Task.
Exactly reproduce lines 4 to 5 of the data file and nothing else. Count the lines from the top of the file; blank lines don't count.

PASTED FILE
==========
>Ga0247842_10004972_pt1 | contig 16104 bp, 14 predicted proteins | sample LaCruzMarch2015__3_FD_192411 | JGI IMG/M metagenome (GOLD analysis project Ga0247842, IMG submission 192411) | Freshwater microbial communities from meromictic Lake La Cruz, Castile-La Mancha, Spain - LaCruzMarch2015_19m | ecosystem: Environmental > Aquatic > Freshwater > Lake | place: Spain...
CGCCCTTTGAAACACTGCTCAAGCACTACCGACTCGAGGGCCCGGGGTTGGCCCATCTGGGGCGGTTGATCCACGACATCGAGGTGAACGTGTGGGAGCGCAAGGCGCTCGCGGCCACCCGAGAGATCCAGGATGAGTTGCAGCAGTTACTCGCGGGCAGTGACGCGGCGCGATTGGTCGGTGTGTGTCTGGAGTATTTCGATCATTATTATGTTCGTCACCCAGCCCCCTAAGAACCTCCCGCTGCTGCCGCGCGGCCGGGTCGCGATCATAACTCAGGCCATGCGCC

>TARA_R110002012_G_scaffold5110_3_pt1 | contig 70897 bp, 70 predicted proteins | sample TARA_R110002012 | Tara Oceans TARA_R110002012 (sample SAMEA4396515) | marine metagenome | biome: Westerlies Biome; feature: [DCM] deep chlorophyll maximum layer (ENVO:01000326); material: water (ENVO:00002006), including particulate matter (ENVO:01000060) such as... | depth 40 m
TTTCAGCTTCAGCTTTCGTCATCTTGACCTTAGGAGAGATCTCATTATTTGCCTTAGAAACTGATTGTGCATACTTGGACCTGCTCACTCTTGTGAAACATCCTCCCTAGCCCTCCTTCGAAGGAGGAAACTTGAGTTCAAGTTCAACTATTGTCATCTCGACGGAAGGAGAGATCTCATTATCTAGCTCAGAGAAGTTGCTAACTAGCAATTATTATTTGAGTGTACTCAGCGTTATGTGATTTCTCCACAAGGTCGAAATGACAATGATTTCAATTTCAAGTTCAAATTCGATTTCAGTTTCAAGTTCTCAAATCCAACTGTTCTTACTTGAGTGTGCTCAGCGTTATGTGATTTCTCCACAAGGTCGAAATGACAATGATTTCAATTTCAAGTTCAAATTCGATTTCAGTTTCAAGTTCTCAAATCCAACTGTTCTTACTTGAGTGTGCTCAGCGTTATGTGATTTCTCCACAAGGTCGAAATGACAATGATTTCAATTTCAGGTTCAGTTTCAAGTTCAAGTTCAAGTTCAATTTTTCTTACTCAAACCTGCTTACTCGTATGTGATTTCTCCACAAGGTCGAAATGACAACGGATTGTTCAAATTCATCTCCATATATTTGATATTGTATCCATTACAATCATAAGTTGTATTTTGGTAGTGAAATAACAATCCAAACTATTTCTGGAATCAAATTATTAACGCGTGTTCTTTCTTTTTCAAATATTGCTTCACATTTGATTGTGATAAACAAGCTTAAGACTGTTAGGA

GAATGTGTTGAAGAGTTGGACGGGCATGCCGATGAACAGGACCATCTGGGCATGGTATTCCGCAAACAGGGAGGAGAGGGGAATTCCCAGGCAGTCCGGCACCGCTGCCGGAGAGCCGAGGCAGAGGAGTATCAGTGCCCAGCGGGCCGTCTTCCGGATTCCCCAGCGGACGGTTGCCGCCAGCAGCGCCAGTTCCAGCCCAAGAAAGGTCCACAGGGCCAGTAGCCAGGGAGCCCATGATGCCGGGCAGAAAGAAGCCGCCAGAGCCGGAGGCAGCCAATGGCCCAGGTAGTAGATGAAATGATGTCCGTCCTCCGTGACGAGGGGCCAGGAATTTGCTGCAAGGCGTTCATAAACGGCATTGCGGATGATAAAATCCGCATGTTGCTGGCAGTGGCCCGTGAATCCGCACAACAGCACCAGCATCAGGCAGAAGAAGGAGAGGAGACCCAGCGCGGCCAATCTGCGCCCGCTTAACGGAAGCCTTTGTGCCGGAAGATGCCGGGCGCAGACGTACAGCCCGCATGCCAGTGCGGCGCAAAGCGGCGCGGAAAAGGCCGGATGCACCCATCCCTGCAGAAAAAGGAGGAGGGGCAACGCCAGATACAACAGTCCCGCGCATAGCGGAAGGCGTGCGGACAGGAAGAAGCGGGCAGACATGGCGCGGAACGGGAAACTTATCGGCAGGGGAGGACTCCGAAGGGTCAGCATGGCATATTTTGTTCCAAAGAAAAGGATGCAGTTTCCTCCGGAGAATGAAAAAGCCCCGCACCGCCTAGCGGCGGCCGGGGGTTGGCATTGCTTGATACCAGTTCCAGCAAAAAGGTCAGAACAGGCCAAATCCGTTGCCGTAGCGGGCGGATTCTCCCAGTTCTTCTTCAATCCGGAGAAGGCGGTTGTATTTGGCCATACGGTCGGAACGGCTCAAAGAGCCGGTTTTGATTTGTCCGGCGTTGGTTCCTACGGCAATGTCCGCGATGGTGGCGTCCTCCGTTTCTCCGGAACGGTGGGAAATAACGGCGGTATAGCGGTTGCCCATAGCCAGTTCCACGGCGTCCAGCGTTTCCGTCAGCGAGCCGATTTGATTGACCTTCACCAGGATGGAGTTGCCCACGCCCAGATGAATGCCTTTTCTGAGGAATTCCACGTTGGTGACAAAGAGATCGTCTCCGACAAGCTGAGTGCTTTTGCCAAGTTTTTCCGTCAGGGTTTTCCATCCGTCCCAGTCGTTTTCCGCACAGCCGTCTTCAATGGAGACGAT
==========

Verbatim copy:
TTTCAGCTTCAGCTTTCGTCATCTTGACCTTAGGAGAGATCTCATTATTTGCCTTAGAAACTGATTGTGCATACTTGGACCTGCTCACTCTTGTGAAACATCCTCCCTAGCCCTCCTTCGAAGGAGGAAACTTGAGTTCAAGTTCAACTATTGTCATCTCGACGGAAGGAGAGATCTCATTATCTAGCTCAGAGAAGTTGCTAACTAGCAATTATTATTTGAGTGTACTCAGCGTTATGTGATTTCTCCACAAGGTCGAAATGACAATGATTTCAATTTCAAGTTCAAATTCGATTTCAGTTTCAAGTTCTCAAATCCAACTGTTCTTACTTGAGTGTGCTCAGCGTTATGTGATTTCTCCACAAGGTCGAAATGACAATGATTTCAATTTCAAGTTCAAATTCGATTTCAGTTTCAAGTTCTCAAATCCAACTGTTCTTACTTGAGTGTGCTCAGCGTTATGTGATTTCTCCACAAGGTCGAAATGACAATGATTTCAATTTCAGGTTCAGTTTCAAGTTCAAGTTCAAGTTCAATTTTTCTTACTCAAACCTGCTTACTCGTATGTGATTTCTCCACAAGGTCGAAATGACAACGGATTGTTCAAATTCATCTCCATATATTTGATATTGTATCCATTACAATCATAAGTTGTATTTTGGTAGTGAAATAACAATCCAAACTATTTCTGGAATCAAATTATTAACGCGTGTTCTTTCTTTTTCAAATATTGCTTCACATTTGATTGTGATAAACAAGCTTAAGACTGTTAGGA

GAATGTGTTGAAGAGTTGGACGGGCATGCCGATGAACAGGACCATCTGGGCATGGTATTCCGCAAACAGGGAGGAGAGGGGAATTCCCAGGCAGTCCGGCACCGCTGCCGGAGAGCCGAGGCAGAGGAGTATCAGTGCCCAGCGGGCCGTCTTCCGGATTCCCCAGCGGACGGTTGCCGCCAGCAGCGCCAGTTCCAGCCCAAGAAAGGTCCACAGGGCCAGTAGCCAGGGAGCCCATGATGCCGGGCAGAAAGAAGCCGCCAGAGCCGGAGGCAGCCAATGGCCCAGGTAGTAGATGAAATGATGTCCGTCCTCCGTGACGAGGGGCCAGGAATTTGCTGCAAGGCGTTCATAAACGGCATTGCGGATGATAAAATCCGCATGTTGCTGGCAGTGGCCCGTGAATCCGCACAACAGCACCAGCATCAGGCAGAAGAAGGAGAGGAGACCCAGCGCGGCCAATCTGCGCCCGCTTAACGGAAGCCTTTGTGCCGGAAGATGCCGGGCGCAGACGTACAGCCCGCATGCCAGTGCGGCGCAAAGCGGCGCGGAAAAGGCCGGATGCACCCATCCCTGCAGAAAAAGGAGGAGGGGCAACGCCAGATACAACAGTCCCGCGCATAGCGGAAGGCGTGCGGACAGGAAGAAGCGGGCAGACATGGCGCGGAACGGGAAACTTATCGGCAGGGGAGGACTCCGAAGGGTCAGCATGGCATATTTTGTTCCAAAGAAAAGGATGCAGTTTCCTCCGGAGAATGAAAAAGCCCCGCACCGCCTAGCGGCGGCCGGGGGTTGGCATTGCTTGATACCAGTTCCAGCAAAAAGGTCAGAACAGGCCAAATCCGTTGCCGTAGCGGGCGGATTCTCCCAGTTCTTCTTCAATCCGGAGAAGGCGGTTGTATTTGGCCATACGGTCGGAACGGCTCAAAGAGCCGGTTTTGATTTGTCCGGCGTTGGTTCCTACGGCAATGTCCGCGATGGTGGCGTCCTCCGTTTCTCCGGAACGGTGGGAAATAACGGCGGTATAGCGGTTGCCCATAGCCAGTTCCACGGCGTCCAGCGTTTCCGTCAGCGAGCCGATTTGATTGACCTTCACCAGGATGGAGTTGCCCACGCCCAGATGAATGCCTTTTCTGAGGAATTCCACGTTGGTGACAAAGAGATCGTCTCCGACAAGCTGAGTGCTTTTGCCAAGTTTTTCCGTCAGGGTTTTCCATCCGTCCCAGTCGTTTTCCGCACAGCCGTCTTCAATGGAGACGAT